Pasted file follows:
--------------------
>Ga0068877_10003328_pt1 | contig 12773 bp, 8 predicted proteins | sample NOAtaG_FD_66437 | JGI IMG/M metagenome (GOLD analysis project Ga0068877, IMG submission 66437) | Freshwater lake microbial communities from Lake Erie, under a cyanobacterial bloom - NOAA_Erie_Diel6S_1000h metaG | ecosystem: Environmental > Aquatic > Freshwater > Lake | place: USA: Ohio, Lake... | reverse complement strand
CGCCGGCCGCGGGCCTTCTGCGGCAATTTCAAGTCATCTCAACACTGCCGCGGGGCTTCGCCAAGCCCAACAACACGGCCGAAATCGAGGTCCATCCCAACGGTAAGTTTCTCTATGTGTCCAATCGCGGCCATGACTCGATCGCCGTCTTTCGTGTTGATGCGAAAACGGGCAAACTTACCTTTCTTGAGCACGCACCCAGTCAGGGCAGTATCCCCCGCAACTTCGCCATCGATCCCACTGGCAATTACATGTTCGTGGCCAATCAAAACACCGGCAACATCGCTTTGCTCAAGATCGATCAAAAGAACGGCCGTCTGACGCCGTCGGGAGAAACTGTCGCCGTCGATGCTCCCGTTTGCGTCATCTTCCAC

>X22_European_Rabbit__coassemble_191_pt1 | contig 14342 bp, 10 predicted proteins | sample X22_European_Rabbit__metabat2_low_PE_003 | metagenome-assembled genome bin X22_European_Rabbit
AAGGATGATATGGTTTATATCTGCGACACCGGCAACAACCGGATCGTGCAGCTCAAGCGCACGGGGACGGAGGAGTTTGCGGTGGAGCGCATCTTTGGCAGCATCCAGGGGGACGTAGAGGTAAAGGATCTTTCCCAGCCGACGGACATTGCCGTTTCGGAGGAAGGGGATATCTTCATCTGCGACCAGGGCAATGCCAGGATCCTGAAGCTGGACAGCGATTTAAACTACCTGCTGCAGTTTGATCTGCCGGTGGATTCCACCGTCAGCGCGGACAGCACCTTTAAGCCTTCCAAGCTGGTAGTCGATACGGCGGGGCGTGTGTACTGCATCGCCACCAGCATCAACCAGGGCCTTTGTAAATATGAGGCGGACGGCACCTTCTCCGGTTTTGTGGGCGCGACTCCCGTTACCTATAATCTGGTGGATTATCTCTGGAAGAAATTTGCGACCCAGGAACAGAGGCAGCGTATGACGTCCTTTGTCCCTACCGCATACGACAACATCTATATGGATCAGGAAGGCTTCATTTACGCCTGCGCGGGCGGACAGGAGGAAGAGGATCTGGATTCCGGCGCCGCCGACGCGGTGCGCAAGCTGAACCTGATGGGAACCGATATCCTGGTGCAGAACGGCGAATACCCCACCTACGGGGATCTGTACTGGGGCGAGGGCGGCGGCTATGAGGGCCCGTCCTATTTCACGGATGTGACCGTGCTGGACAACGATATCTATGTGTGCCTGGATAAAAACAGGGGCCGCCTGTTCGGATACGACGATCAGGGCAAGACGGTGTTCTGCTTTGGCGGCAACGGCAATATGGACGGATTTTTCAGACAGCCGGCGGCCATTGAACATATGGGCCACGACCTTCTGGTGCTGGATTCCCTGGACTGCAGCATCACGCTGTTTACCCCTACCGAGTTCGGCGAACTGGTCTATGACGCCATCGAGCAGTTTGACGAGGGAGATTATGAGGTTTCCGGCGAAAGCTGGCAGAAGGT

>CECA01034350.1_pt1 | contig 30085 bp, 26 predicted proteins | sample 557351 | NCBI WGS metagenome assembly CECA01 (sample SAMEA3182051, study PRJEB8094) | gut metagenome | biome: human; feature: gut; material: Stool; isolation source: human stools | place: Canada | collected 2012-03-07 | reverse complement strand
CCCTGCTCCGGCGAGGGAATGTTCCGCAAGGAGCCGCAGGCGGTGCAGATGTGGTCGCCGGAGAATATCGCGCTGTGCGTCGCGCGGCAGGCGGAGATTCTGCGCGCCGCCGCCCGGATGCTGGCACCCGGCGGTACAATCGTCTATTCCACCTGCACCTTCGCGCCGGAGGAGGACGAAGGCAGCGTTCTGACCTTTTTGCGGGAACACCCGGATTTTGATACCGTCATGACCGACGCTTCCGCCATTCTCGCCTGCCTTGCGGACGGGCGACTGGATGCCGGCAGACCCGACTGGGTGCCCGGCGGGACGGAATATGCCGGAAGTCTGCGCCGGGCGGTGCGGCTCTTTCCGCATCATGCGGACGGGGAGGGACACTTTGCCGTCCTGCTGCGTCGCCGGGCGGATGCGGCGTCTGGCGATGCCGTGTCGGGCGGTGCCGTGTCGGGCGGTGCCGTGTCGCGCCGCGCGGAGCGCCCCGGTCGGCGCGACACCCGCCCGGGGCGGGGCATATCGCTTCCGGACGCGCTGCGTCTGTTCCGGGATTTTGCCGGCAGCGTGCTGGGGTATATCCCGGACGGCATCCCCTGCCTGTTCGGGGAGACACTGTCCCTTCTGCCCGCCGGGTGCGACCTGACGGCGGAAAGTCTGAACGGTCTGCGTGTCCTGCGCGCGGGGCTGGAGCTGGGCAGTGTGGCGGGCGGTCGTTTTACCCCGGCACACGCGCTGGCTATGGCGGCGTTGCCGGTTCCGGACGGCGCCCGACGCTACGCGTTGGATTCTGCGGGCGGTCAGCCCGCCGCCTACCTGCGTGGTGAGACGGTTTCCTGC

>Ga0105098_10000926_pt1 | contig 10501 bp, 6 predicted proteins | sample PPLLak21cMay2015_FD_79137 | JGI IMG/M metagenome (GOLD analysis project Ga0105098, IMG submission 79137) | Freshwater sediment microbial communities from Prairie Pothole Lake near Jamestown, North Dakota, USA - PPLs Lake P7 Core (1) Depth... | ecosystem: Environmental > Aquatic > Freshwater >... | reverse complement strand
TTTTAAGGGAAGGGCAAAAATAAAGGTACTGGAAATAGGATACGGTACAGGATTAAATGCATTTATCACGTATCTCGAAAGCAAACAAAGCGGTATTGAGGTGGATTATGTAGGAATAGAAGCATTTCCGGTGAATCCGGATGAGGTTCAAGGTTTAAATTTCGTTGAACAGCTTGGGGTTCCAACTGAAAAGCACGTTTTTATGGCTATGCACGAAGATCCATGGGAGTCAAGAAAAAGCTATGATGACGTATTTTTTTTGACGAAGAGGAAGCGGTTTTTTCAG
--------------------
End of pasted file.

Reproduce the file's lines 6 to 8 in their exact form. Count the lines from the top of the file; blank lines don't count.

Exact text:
CCCTGCTCCGGCGAGGGAATGTTCCGCAAGGAGCCGCAGGCGGTGCAGATGTGGTCGCCGGAGAATATCGCGCTGTGCGTCGCGCGGCAGGCGGAGATTCTGCGCGCCGCCGCCCGGATGCTGGCACCCGGCGGTACAATCGTCTATTCCACCTGCACCTTCGCGCCGGAGGAGGACGAAGGCAGCGTTCTGACCTTTTTGCGGGAACACCCGGATTTTGATACCGTCATGACCGACGCTTCCGCCATTCTCGCCTGCCTTGCGGACGGGCGACTGGATGCCGGCAGACCCGACTGGGTGCCCGGCGGGACGGAATATGCCGGAAGTCTGCGCCGGGCGGTGCGGCTCTTTCCGCATCATGCGGACGGGGAGGGACACTTTGCCGTCCTGCTGCGTCGCCGGGCGGATGCGGCGTCTGGCGATGCCGTGTCGGGCGGTGCCGTGTCGGGCGGTGCCGTGTCGCGCCGCGCGGAGCGCCCCGGTCGGCGCGACACCCGCCCGGGGCGGGGCATATCGCTTCCGGACGCGCTGCGTCTGTTCCGGGATTTTGCCGGCAGCGTGCTGGGGTATATCCCGGACGGCATCCCCTGCCTGTTCGGGGAGACACTGTCCCTTCTGCCCGCCGGGTGCGACCTGACGGCGGAAAGTCTGAACGGTCTGCGTGTCCTGCGCGCGGGGCTGGAGCTGGGCAGTGTGGCGGGCGGTCGTTTTACCCCGGCACACGCGCTGGCTATGGCGGCGTTGCCGGTTCCGGACGGCGCCCGACGCTACGCGTTGGATTCTGCGGGCGGTCAGCCCGCCGCCTACCTGCGTGGTGAGACGGTTTCCTGC

>Ga0105098_10000926_pt1 | contig 10501 bp, 6 predicted proteins | sample PPLLak21cMay2015_FD_79137 | JGI IMG/M metagenome (GOLD analysis project Ga0105098, IMG submission 79137) | Freshwater sediment microbial communities from Prairie Pothole Lake near Jamestown, North Dakota, USA - PPLs Lake P7 Core (1) Depth... | ecosystem: Environmental > Aquatic > Freshwater >... | reverse complement strand
TTTTAAGGGAAGGGCAAAAATAAAGGTACTGGAAATAGGATACGGTACAGGATTAAATGCATTTATCACGTATCTCGAAAGCAAACAAAGCGGTATTGAGGTGGATTATGTAGGAATAGAAGCATTTCCGGTGAATCCGGATGAGGTTCAAGGTTTAAATTTCGTTGAACAGCTTGGGGTTCCAACTGAAAAGCACGTTTTTATGGCTATGCACGAAGATCCATGGGAGTCAAGAAAAAGCTATGATGACGTATTTTTTTTGACGAAGAGGAAGCGGTTTTTTCAG